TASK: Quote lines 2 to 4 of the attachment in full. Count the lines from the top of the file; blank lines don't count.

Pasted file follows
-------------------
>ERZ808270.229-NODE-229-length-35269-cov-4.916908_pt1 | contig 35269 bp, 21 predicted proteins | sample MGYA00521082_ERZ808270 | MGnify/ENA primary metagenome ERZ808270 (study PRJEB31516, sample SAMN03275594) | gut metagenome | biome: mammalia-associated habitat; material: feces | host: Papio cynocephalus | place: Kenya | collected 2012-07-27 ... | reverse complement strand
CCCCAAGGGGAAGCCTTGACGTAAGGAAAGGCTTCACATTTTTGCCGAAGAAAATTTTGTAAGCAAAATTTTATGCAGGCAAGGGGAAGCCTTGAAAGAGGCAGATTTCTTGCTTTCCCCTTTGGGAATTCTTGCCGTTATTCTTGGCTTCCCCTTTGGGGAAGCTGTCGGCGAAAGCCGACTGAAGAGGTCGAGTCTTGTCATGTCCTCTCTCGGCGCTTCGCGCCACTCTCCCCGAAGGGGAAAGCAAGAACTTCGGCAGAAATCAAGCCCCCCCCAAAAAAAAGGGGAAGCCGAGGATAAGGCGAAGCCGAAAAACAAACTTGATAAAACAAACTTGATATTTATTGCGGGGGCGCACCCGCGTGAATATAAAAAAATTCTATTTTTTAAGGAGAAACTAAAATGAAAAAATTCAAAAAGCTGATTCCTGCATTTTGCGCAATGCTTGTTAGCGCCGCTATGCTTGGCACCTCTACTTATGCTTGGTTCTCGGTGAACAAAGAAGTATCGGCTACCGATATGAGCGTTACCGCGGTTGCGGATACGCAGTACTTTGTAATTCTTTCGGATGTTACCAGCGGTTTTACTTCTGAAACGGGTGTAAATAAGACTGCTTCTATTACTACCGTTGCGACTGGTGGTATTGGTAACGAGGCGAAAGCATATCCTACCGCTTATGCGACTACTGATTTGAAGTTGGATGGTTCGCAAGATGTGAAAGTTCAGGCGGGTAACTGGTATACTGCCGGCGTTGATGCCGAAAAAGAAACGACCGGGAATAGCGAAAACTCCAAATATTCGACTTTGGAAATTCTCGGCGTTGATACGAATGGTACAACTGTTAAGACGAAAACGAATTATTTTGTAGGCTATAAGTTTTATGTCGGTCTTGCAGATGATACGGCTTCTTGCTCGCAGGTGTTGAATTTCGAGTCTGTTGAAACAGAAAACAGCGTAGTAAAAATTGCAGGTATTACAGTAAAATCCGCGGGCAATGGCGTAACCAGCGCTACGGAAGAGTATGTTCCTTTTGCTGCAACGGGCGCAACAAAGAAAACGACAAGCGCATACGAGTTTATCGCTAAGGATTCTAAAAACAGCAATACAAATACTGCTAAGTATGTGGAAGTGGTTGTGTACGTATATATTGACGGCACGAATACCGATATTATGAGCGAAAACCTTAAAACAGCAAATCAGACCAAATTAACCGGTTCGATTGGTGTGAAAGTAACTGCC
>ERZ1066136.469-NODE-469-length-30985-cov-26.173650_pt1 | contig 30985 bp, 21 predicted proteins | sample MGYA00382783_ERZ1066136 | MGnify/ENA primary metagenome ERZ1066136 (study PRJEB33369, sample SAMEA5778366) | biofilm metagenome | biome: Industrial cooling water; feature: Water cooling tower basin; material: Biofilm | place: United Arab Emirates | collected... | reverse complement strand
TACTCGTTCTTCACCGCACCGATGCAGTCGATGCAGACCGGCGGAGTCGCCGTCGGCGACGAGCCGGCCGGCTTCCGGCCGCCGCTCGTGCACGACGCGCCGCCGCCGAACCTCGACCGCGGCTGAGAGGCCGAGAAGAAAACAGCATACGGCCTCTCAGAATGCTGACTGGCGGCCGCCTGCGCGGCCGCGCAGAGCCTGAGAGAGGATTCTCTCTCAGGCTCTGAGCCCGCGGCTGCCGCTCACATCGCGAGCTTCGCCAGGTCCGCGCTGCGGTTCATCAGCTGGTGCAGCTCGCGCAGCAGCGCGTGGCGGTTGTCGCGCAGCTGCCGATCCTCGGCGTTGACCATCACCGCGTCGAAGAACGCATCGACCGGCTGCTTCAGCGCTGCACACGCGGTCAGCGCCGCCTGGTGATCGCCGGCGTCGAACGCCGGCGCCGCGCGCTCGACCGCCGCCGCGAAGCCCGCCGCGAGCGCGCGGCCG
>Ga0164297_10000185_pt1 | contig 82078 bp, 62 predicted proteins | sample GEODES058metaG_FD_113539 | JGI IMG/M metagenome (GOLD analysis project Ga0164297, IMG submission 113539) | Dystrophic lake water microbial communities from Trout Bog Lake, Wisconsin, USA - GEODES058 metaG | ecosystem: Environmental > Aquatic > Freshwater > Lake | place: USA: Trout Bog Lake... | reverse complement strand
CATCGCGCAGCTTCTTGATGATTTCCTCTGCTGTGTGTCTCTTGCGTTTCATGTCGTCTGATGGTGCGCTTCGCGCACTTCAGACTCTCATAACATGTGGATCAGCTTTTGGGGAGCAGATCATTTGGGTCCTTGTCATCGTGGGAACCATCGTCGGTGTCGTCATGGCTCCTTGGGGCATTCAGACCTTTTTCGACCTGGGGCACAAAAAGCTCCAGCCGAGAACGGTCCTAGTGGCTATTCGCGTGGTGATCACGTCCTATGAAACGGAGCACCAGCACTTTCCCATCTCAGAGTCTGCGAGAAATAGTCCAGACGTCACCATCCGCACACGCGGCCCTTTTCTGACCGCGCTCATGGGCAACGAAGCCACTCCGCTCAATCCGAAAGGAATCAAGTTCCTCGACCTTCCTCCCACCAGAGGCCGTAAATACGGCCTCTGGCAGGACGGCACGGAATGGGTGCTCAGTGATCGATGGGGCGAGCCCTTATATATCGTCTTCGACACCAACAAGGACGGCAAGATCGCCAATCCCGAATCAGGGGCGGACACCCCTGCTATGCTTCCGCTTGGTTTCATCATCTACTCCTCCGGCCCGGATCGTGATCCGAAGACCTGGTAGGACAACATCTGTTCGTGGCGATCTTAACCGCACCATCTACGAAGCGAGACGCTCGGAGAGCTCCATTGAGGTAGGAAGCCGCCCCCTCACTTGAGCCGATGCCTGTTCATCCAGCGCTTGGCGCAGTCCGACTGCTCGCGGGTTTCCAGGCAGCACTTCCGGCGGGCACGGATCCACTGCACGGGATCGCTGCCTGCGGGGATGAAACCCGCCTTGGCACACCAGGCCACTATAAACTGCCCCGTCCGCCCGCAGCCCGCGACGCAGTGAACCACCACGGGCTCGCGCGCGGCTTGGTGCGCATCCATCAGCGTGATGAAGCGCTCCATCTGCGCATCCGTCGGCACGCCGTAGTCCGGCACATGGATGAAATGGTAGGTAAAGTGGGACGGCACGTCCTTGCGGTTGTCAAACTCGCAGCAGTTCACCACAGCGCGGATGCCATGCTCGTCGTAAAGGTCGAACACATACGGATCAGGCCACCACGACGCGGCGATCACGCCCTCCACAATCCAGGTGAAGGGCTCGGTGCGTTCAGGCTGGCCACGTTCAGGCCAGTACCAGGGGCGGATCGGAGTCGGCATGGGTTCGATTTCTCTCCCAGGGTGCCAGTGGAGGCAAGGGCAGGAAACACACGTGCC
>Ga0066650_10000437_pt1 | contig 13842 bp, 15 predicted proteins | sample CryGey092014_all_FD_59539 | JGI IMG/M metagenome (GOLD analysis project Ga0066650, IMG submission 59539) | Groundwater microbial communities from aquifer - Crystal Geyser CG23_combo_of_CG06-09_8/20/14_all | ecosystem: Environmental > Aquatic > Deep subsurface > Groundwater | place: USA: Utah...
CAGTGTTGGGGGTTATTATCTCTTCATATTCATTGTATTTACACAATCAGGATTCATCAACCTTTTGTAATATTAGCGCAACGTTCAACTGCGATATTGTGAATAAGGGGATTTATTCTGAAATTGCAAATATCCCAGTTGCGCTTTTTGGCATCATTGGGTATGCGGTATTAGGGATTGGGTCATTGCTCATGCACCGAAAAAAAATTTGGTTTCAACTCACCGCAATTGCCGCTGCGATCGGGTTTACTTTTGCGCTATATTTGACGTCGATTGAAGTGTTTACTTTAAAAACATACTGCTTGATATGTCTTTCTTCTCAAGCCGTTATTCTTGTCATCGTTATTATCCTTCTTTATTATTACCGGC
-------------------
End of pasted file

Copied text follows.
CCCCAAGGGGAAGCCTTGACGTAAGGAAAGGCTTCACATTTTTGCCGAAGAAAATTTTGTAAGCAAAATTTTATGCAGGCAAGGGGAAGCCTTGAAAGAGGCAGATTTCTTGCTTTCCCCTTTGGGAATTCTTGCCGTTATTCTTGGCTTCCCCTTTGGGGAAGCTGTCGGCGAAAGCCGACTGAAGAGGTCGAGTCTTGTCATGTCCTCTCTCGGCGCTTCGCGCCACTCTCCCCGAAGGGGAAAGCAAGAACTTCGGCAGAAATCAAGCCCCCCCCAAAAAAAAGGGGAAGCCGAGGATAAGGCGAAGCCGAAAAACAAACTTGATAAAACAAACTTGATATTTATTGCGGGGGCGCACCCGCGTGAATATAAAAAAATTCTATTTTTTAAGGAGAAACTAAAATGAAAAAATTCAAAAAGCTGATTCCTGCATTTTGCGCAATGCTTGTTAGCGCCGCTATGCTTGGCACCTCTACTTATGCTTGGTTCTCGGTGAACAAAGAAGTATCGGCTACCGATATGAGCGTTACCGCGGTTGCGGATACGCAGTACTTTGTAATTCTTTCGGATGTTACCAGCGGTTTTACTTCTGAAACGGGTGTAAATAAGACTGCTTCTATTACTACCGTTGCGACTGGTGGTATTGGTAACGAGGCGAAAGCATATCCTACCGCTTATGCGACTACTGATTTGAAGTTGGATGGTTCGCAAGATGTGAAAGTTCAGGCGGGTAACTGGTATACTGCCGGCGTTGATGCCGAAAAAGAAACGACCGGGAATAGCGAAAACTCCAAATATTCGACTTTGGAAATTCTCGGCGTTGATACGAATGGTACAACTGTTAAGACGAAAACGAATTATTTTGTAGGCTATAAGTTTTATGTCGGTCTTGCAGATGATACGGCTTCTTGCTCGCAGGTGTTGAATTTCGAGTCTGTTGAAACAGAAAACAGCGTAGTAAAAATTGCAGGTATTACAGTAAAATCCGCGGGCAATGGCGTAACCAGCGCTACGGAAGAGTATGTTCCTTTTGCTGCAACGGGCGCAACAAAGAAAACGACAAGCGCATACGAGTTTATCGCTAAGGATTCTAAAAACAGCAATACAAATACTGCTAAGTATGTGGAAGTGGTTGTGTACGTATATATTGACGGCACGAATACCGATATTATGAGCGAAAACCTTAAAACAGCAAATCAGACCAAATTAACCGGTTCGATTGGTGTGAAAGTAACTGCC
>ERZ1066136.469-NODE-469-length-30985-cov-26.173650_pt1 | contig 30985 bp, 21 predicted proteins | sample MGYA00382783_ERZ1066136 | MGnify/ENA primary metagenome ERZ1066136 (study PRJEB33369, sample SAMEA5778366) | biofilm metagenome | biome: Industrial cooling water; feature: Water cooling tower basin; material: Biofilm | place: United Arab Emirates | collected... | reverse complement strand
TACTCGTTCTTCACCGCACCGATGCAGTCGATGCAGACCGGCGGAGTCGCCGTCGGCGACGAGCCGGCCGGCTTCCGGCCGCCGCTCGTGCACGACGCGCCGCCGCCGAACCTCGACCGCGGCTGAGAGGCCGAGAAGAAAACAGCATACGGCCTCTCAGAATGCTGACTGGCGGCCGCCTGCGCGGCCGCGCAGAGCCTGAGAGAGGATTCTCTCTCAGGCTCTGAGCCCGCGGCTGCCGCTCACATCGCGAGCTTCGCCAGGTCCGCGCTGCGGTTCATCAGCTGGTGCAGCTCGCGCAGCAGCGCGTGGCGGTTGTCGCGCAGCTGCCGATCCTCGGCGTTGACCATCACCGCGTCGAAGAACGCATCGACCGGCTGCTTCAGCGCTGCACACGCGGTCAGCGCCGCCTGGTGATCGCCGGCGTCGAACGCCGGCGCCGCGCGCTCGACCGCCGCCGCGAAGCCCGCCGCGAGCGCGCGGCCG